Turn up the heat – and style – this winter

Adding radiators to old homes may seem a daunting task, but get it right and your home will be warm and cosy – and cheaper to run

Radiator Outlet
(Image credit: Radiator Outlet)

Period homes have a reputation for being cold, draughty and expensive to keep warm – but with some considered investment it needn’t be that way. An often overlooked element of our interiors, radiators are a key part of a room, especially in an old home. Not just because they provide us with heat, though that’s their most important job: they also need to blend in with our scheme and fit around our existing furniture and fittings. All of this makes choosing a new one, whether to replace an outdated existing model or to warm up a new room, a tricky job. There is a lot to think about, from the type of radiator – plumbed-in or electric? – to the style, size, and shape. 

Luckily, you don’t need to lose any sleep over it. So many options on the market mean that it's easier than it has ever been to choose a traditional model that's right for your space – and your budget. If you're looking at the cheaper end of the spectrum and replacing an existing radiator, you're going to want to stick with your current position. However, quality radiators need not cost the earth. Radiator Outlet makes its own products, ensuring high-quality home heating with no corners cut when it comes to materials used or the manufacturing process, all at affordable prices too.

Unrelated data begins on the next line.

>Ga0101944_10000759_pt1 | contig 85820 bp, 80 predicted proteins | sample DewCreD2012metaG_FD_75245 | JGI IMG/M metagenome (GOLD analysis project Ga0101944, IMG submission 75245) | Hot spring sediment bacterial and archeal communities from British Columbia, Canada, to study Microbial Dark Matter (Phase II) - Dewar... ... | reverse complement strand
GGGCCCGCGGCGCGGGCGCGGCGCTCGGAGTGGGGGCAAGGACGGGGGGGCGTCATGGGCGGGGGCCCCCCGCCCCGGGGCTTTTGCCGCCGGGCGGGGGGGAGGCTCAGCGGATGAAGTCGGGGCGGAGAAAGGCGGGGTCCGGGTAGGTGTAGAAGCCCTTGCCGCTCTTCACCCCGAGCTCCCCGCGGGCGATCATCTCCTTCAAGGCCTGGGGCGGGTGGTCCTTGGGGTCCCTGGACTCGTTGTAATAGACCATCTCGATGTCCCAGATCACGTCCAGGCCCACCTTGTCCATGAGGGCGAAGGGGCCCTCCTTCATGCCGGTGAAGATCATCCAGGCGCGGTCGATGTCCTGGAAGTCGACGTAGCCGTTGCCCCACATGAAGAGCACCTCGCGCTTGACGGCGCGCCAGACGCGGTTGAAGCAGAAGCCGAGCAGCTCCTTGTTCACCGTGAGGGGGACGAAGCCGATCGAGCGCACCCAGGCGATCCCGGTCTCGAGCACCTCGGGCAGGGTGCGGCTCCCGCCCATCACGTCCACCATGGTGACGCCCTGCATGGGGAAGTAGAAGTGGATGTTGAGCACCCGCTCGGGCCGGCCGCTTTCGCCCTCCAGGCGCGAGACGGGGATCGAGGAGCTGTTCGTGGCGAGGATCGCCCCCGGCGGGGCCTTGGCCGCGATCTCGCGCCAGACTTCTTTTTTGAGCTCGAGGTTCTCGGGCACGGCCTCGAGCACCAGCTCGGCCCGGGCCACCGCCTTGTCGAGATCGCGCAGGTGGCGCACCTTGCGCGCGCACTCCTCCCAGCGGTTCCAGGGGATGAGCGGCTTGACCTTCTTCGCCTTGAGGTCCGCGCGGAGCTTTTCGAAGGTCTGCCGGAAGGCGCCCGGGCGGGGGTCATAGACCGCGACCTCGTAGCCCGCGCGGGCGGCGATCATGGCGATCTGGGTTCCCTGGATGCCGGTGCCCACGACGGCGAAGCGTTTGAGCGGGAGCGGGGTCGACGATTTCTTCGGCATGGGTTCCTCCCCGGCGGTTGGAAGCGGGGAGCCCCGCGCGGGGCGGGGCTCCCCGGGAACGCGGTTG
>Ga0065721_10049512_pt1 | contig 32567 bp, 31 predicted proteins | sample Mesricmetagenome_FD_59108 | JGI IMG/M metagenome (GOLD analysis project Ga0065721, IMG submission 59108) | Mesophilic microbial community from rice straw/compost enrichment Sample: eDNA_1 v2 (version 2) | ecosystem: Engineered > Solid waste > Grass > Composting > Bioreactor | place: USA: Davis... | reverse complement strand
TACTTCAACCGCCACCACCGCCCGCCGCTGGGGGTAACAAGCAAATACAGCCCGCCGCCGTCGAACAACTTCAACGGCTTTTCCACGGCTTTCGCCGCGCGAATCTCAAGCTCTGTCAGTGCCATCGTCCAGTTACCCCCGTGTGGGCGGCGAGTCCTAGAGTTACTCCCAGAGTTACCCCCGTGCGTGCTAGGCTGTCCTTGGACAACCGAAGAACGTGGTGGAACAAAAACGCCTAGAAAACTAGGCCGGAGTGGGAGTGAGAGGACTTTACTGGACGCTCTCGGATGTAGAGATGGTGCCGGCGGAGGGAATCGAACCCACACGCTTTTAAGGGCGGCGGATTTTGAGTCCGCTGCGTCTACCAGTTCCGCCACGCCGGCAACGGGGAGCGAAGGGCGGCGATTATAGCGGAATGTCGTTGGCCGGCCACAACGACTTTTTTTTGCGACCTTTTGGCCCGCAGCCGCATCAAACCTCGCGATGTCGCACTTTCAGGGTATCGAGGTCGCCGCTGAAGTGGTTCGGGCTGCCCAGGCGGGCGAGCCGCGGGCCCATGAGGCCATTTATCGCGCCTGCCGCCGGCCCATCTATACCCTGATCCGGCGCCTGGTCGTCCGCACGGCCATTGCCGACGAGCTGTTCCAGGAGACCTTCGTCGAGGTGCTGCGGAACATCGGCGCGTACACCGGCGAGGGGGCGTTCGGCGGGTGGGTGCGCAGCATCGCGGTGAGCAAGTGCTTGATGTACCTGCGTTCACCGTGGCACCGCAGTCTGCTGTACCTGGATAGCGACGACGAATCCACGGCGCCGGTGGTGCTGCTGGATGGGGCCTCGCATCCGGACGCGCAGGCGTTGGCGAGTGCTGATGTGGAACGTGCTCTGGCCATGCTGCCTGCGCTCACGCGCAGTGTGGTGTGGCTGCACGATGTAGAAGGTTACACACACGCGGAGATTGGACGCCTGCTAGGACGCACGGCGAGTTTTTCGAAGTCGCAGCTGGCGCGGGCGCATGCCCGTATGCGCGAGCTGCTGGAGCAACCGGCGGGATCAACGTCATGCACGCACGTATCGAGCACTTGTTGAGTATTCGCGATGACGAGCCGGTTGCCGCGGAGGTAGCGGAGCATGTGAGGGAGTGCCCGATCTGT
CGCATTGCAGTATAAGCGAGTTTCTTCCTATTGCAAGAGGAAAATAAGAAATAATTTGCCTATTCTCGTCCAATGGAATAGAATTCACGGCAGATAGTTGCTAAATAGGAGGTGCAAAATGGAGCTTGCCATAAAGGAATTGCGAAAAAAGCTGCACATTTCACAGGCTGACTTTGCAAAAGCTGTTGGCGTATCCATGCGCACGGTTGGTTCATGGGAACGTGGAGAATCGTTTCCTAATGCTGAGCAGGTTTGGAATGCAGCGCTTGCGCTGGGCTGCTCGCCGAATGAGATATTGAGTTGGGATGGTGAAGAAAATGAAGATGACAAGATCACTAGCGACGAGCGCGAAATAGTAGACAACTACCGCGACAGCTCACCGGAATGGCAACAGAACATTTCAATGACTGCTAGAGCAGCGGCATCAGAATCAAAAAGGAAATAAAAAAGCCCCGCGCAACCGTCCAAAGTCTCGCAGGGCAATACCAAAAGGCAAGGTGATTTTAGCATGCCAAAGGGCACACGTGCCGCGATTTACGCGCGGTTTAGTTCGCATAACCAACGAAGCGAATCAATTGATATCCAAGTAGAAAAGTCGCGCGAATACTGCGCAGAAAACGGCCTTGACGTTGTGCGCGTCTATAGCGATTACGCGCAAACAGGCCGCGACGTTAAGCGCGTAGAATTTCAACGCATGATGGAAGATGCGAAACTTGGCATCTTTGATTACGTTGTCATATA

Radiator Outlet grey and black design

(Image credit: Radiator Outlet)

 Are radiators right for my home?

Central heating radiators were a late Victorian phenomenon, although they look good in almost every era of home. Authentic cast-iron column designs vary from the simple pillar radiators you may remember from school, which were inevitably covered in layer upon layer of gloss, to beautiful ornate versions, which may be polished or painted. For a contemporary twist, look at minimalist polished stainless-steel radiators, statement paint colours or industrial finishes, such as copper.

Radiator Outlet

(Image credit: Radiator Outlet)

 Which radiator is best? 

Although invented in the mid-1800s, it wasn’t until the end of the 19th century that radiators became commonplace in the home. Today, there are myriad designs and sizes. While interior design trends tend to focus on minimal and invisible forms of heating, there's still room for Victorian-style column designs in period homes. Thankfully, modern versions are far more effective and efficient than the originals. 

New column radiator models are designed to work much more efficiently than earlier designs. Often made from steel, they boast fast heating times and are easily controllable. On the other hand, traditional cast-iron radiators are still very desirable features, particularly in Victorian homes. While they can take a while to warm up, are heavy and less sensitive to control, they can retain heat for a long time, and so smaller cast-iron models often have the same heat output as larger aluminium or steel designs.

Grey radiator against grey wall with Christmas tree

(Image credit: Radiator Outlet)

Do I need valves?

Make sure you invest in quality valves in-keeping with the look of your radiators. Thermostatic radiator valves (TRVs) are self-regulating and control the temperature of a room by changing the flow of hot water to the radiator. This makes the system work more efficiently.

What size do I need?

 If your radiator is too large then your home will overheat; if it’s too small, you’ll be cold. Size is not only affected by the size of the space and insulation levels but also by the heat output of the individual radiator – as measured in BTUs (British Thermal Units). A heating engineer can work this out for you.

To see more of Radiator Outlet’s wide choice of radiators and to get details of its swift service, go to Radiator Outlet.

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